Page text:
Lois Hjelmstad

Lois Hjelmstad.com

Compassion and courage for the times you need it.

Do you feel ambivalence surrounding Mother's Day? Is it a sad day or a celebration?

My beloved mother died of lung cancer (never smoked a day in her life) on Mother's Day 1995. I wrote The Last Violet: Mourning My Mother, Moving Beyond Regret while she was in hospice and afterward. The story explores our not-always-satisfactory relationship and my grief.

During May I'd like to share a series of comments and poems from that book with you as we contemplate our mothers and our mothering.

Fight to the Finish
It always seemed
like a battle, a contest of sorts,
trying to win her love

Surely Love was there

Why did it have
to be wrested
from its hiding place?

In Spite of Everything
I have coped all my years
with her flaws
her negativity
her holding us at bay

I have relied all my years on her strengths
unswerving loyalty
commitment to “getting it right”
strong work ethic
unwavering faith
beauty in every endeavor

In spite of either—or both—
I have always loved her

How can I hate her—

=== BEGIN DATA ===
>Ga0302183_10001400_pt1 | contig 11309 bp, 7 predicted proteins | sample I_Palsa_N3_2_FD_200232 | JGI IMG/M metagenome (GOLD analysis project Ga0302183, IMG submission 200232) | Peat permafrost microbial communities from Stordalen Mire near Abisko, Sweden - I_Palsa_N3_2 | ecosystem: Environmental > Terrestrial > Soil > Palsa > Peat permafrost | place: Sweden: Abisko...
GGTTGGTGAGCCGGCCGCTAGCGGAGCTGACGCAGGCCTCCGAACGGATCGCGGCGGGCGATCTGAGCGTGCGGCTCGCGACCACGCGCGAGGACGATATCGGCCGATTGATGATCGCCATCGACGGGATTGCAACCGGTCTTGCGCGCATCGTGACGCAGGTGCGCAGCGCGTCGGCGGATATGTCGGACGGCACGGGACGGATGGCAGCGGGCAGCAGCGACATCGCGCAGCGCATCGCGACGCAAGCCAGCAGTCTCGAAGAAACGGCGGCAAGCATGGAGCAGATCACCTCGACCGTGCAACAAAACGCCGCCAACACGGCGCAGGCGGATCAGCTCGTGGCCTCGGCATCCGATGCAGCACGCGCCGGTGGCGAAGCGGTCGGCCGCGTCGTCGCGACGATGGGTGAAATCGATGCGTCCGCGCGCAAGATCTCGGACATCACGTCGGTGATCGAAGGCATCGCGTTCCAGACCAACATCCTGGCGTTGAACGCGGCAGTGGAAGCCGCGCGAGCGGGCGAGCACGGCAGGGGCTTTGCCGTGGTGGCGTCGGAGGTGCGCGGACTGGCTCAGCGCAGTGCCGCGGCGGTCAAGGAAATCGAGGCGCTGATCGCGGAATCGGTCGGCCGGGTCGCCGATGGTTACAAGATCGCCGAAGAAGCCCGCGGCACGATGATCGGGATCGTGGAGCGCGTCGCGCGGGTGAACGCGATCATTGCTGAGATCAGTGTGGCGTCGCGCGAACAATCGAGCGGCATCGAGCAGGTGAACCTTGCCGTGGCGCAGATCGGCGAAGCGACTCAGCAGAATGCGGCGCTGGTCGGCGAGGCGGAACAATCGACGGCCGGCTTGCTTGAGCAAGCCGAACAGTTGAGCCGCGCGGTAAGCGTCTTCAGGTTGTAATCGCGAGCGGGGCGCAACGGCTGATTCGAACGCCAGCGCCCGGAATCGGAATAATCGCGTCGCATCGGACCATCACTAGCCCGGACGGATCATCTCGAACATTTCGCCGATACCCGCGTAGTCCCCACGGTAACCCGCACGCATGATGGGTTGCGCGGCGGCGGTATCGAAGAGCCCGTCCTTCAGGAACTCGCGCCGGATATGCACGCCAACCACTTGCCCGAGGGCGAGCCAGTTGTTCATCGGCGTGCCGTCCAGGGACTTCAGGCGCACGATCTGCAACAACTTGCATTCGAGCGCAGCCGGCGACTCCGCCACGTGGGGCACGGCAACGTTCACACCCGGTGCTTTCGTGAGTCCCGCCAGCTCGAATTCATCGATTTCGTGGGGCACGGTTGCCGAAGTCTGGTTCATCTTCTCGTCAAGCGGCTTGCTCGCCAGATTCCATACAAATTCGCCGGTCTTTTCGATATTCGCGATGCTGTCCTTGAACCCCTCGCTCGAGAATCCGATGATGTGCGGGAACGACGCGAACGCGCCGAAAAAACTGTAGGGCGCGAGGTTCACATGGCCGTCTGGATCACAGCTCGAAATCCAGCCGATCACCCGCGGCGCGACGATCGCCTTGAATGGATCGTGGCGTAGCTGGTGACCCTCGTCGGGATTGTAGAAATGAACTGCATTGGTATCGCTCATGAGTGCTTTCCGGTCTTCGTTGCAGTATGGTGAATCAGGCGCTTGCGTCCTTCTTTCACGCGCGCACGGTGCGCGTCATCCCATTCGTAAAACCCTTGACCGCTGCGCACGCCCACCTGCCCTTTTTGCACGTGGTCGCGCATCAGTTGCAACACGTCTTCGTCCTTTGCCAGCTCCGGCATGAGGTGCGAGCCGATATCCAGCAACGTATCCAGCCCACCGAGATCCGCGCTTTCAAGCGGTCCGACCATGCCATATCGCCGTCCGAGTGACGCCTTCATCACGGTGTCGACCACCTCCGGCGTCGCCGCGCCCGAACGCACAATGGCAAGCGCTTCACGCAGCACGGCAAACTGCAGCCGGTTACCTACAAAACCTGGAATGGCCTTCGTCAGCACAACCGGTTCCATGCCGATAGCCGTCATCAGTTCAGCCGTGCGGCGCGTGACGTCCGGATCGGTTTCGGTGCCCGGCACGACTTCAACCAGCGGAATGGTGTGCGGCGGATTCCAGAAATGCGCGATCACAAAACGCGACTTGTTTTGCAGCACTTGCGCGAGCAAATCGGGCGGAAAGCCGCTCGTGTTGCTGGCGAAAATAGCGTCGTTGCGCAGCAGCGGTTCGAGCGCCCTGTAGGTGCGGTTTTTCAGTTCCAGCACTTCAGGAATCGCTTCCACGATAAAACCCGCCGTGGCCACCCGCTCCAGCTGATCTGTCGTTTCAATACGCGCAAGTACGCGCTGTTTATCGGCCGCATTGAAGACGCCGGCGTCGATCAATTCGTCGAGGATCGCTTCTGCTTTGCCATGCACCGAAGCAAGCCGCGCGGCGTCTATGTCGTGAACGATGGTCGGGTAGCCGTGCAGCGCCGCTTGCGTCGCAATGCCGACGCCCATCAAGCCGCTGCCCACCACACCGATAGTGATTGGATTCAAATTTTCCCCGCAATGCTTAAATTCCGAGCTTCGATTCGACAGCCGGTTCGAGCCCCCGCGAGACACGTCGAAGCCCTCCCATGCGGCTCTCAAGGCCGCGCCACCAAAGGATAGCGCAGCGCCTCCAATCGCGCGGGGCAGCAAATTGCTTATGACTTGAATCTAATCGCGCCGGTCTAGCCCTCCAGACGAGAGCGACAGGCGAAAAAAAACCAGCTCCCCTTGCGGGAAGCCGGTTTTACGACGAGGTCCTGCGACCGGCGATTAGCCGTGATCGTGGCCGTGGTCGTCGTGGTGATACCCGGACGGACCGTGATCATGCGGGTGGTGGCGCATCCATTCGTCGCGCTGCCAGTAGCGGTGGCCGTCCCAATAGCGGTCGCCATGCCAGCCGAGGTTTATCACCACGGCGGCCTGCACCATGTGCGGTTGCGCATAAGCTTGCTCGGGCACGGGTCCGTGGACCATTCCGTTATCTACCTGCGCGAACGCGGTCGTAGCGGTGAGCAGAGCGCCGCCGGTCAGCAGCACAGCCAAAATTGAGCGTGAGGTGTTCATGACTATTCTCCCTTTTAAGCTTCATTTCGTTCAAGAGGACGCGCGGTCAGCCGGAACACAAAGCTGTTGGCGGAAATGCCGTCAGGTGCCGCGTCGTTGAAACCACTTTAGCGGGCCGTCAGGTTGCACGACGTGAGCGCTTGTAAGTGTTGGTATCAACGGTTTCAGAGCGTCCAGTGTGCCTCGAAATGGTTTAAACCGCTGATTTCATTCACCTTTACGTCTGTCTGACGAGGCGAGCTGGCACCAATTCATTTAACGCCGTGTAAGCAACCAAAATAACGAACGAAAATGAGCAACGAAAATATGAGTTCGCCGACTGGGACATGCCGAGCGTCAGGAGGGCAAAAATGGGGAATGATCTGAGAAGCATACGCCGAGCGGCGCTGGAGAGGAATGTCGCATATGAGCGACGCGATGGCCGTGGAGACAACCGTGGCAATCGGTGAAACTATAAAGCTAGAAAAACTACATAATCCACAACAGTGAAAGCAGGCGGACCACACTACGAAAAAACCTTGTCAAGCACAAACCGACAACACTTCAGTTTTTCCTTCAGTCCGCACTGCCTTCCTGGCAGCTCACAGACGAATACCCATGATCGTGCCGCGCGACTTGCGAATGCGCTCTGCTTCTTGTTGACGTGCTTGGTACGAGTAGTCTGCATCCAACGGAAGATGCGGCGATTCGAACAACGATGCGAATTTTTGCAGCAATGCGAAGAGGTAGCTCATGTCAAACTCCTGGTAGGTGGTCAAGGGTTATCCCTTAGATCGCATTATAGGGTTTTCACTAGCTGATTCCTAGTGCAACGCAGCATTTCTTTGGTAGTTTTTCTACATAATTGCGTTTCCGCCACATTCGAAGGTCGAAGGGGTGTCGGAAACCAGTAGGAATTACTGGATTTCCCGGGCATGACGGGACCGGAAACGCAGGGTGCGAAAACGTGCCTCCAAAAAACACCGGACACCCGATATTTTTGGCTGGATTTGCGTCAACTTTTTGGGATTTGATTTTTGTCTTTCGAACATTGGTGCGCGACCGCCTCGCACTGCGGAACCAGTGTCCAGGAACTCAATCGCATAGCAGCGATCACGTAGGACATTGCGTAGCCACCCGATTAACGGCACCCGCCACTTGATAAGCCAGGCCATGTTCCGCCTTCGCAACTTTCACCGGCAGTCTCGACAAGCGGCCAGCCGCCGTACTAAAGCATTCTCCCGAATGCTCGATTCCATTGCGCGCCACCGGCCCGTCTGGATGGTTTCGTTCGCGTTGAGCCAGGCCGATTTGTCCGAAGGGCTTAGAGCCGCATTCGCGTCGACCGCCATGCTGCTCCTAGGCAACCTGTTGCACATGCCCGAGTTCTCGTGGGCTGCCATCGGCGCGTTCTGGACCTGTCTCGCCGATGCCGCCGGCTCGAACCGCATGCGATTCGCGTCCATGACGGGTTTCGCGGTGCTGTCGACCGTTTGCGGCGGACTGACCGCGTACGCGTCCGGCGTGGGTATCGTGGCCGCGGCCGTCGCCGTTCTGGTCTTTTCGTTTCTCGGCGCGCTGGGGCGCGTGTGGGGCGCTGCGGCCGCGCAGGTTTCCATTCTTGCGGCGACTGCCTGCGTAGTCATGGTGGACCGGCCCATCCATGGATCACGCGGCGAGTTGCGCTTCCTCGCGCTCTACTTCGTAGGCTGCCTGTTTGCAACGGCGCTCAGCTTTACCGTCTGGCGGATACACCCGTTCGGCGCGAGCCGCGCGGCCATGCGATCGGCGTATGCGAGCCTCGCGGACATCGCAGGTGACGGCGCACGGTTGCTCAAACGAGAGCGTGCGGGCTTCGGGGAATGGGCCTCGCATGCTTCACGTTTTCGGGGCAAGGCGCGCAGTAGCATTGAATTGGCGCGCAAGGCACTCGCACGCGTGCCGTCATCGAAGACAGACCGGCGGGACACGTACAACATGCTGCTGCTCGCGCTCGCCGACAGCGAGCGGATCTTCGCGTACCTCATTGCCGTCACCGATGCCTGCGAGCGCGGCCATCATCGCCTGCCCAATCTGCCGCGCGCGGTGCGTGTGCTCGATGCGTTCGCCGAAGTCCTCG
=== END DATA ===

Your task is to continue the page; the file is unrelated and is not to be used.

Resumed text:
frail, delicate woman
beautiful of face and spirit
giver of my life
giving to others
facing painful death without complaint

How can I love her—

frightening me with her dying
turning my life upside down
seeming not to know or care
how much she is hurting me

(Excerpted from The Last Violet: Mourning My Mother, Moving Beyond Regret, copyright 2002 Lois Tschetter Hjelmstad)

2 Responses

  1. Great poem! The “getting it right” part really hit me. As a mom, I often wonder if I’m doing things right when it comes to raising my child. Rendered infertile from chemo, I adopted a baby girl from China. Every day is Mother’s Day for me; I tend to feel out of place on the holiday itself.

    1. Congratulations on your baby girl. It is impossible to get it right every time. A great baseball player hits less than .400. Relax and enjoy her.

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